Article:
- "People who did tai chi improved more than 30% in lower-body strength and 25% in arm strength — almost as much as those who participated in resistance training, and more than those assigned to brisk walking."
- "Tai chi also improves muscle strength and flexibility, which makes it easier to recover from a stumble."
- "An hour of tai chi twice a week for 12 weeks reduced pain and improved mood and physical functioning more than standard stretching exercises in people with severe knee osteoarthritis."
- "A review of six controlled studies by Dr. Wayne and other Harvard researchers indicates that tai chi may be a safe and effective way to maintain bone density in postmenopausal women."
- "A year of tai chi significantly boosted exercise capacity, lowered blood pressure, and improved levels of cholesterol, triglycerides, insulin, and C-reactive protein in people at high risk for heart disease."
- "Tai chi lowered blood pressure — with improvements ranging from 3 to 32 mm Hg in systolic pressure and from 2 to 18 mm Hg in diastolic pressure."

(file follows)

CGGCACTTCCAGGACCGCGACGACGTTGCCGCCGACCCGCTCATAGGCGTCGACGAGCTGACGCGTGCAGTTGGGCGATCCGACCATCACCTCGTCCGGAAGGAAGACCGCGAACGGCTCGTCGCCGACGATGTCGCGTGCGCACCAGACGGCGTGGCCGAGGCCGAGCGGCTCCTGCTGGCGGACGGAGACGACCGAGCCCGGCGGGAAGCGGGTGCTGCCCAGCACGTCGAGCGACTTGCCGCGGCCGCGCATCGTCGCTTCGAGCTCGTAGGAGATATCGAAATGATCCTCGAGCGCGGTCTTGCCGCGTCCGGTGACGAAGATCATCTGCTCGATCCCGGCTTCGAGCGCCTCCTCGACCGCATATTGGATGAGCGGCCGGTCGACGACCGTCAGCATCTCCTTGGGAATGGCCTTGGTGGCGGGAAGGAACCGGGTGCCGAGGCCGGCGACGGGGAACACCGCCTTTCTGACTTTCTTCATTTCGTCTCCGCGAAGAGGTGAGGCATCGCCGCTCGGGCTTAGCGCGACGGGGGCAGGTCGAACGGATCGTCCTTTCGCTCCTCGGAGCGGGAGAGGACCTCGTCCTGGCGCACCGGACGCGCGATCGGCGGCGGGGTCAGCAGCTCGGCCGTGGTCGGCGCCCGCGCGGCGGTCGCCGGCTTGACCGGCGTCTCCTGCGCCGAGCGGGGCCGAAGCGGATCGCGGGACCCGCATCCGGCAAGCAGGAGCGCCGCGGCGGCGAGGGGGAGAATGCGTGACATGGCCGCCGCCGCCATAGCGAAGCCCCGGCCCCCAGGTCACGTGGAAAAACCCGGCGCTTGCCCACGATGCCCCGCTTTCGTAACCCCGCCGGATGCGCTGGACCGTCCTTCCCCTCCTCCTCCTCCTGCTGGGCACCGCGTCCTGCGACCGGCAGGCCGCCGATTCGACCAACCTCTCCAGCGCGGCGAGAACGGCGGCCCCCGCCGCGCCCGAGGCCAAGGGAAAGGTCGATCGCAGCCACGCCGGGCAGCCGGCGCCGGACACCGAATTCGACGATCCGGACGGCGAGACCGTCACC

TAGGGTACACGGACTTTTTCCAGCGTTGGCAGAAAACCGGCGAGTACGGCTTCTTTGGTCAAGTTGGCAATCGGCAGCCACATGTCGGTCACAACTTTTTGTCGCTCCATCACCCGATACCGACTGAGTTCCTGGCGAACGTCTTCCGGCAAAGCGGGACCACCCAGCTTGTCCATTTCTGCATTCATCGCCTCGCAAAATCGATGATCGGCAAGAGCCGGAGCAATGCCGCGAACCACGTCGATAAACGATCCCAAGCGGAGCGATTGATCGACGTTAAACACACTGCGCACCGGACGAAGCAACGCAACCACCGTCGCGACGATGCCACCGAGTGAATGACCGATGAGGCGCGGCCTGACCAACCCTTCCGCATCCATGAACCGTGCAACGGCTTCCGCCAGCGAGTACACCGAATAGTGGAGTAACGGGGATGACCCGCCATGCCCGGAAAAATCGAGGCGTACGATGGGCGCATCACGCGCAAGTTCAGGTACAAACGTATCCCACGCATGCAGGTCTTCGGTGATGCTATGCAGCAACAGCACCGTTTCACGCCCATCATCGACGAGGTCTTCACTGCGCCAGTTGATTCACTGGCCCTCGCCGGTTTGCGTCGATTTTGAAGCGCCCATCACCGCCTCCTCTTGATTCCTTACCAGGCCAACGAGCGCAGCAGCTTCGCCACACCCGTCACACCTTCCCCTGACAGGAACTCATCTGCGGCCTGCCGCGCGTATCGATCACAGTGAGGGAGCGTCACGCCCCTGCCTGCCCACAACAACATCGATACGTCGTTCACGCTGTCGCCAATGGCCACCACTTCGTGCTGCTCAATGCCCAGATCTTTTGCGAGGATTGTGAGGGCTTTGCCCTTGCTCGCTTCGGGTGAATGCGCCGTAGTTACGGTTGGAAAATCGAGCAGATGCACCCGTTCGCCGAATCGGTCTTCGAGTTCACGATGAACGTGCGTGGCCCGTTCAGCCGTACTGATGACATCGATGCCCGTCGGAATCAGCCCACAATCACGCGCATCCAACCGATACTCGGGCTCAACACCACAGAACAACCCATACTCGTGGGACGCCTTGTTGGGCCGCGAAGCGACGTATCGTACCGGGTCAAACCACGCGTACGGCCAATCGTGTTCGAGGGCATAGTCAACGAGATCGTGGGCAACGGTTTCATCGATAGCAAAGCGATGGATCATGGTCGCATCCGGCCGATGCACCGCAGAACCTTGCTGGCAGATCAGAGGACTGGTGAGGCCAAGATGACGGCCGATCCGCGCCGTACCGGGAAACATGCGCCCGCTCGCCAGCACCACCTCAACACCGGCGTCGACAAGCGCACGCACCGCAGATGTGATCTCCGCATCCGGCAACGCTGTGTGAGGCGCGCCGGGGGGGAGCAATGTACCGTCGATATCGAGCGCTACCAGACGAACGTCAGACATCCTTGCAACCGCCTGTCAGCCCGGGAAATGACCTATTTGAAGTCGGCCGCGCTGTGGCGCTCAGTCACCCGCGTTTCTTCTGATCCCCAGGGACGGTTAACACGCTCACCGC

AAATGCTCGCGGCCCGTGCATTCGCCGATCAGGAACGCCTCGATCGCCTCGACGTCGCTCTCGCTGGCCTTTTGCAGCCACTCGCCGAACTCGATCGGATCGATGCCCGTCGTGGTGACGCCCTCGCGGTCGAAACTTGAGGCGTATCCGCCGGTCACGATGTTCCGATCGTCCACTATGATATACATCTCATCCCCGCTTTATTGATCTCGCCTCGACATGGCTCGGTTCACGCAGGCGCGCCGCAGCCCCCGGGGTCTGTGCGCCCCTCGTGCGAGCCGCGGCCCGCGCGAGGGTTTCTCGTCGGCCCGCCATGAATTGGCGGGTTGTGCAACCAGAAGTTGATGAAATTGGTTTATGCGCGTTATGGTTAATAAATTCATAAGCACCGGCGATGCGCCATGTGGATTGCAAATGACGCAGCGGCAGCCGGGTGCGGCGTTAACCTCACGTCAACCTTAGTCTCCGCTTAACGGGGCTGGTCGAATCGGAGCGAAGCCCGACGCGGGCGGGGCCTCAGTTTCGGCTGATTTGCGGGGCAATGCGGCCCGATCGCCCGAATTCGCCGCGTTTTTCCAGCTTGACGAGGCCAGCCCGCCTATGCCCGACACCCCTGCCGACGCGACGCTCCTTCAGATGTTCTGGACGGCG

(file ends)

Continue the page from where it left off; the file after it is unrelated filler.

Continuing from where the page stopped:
- "16 weeks of tai chi improved the quality and duration of sleep significantly more than standard sleep education."
-- Harvard Health Website

Tai chi ... might well be called "medication in motion." There is growing evidence that this mind-body practice ...has value in treating or preventing many health problems. -- Harvard Medical School's Harvard Health Publication, May, 2009

"...it appears that tai chi might be an effective therapy for improving a person's ability to walk, move steadily, and balance." -- New England Journal of Medicine

"The randomized, control study published in Biological Psychiatry found that tai chi worked just as well as cognitive behavioral therapy—a form of psychotherapy aimed at changing thought and behavior patterns—to improve sleep and relieve inflammation. Subjects who participated in tai chi experienced reductions in inflammation at the cellular level and a closure of inflammatory signaling pathways. These results were maintained throughout a 16-month follow-up period. Participants also showed improved sleep patterns and much lower stress levels." -- Biological Psychiatry

"Participants in the tai chi group experienced reduced anxiety, less depression, increased energy, and an overall improved quality of life." -- Harvard Archives of Internal Medicine

"The results... are quite impressive," -- Ray Dorsey, MD, MBA, neurologist and associate professor at Johns Hopkins School of Medicine in Baltimore

"Tai chi improves balance and motor control in Parkinson's disease." -- Harvard Health Blog May 3, 2013

Tai Chi Helps Ease Parkinson's Disease Symptoms, Study Shows -- Huffington Post Feb 9, 2012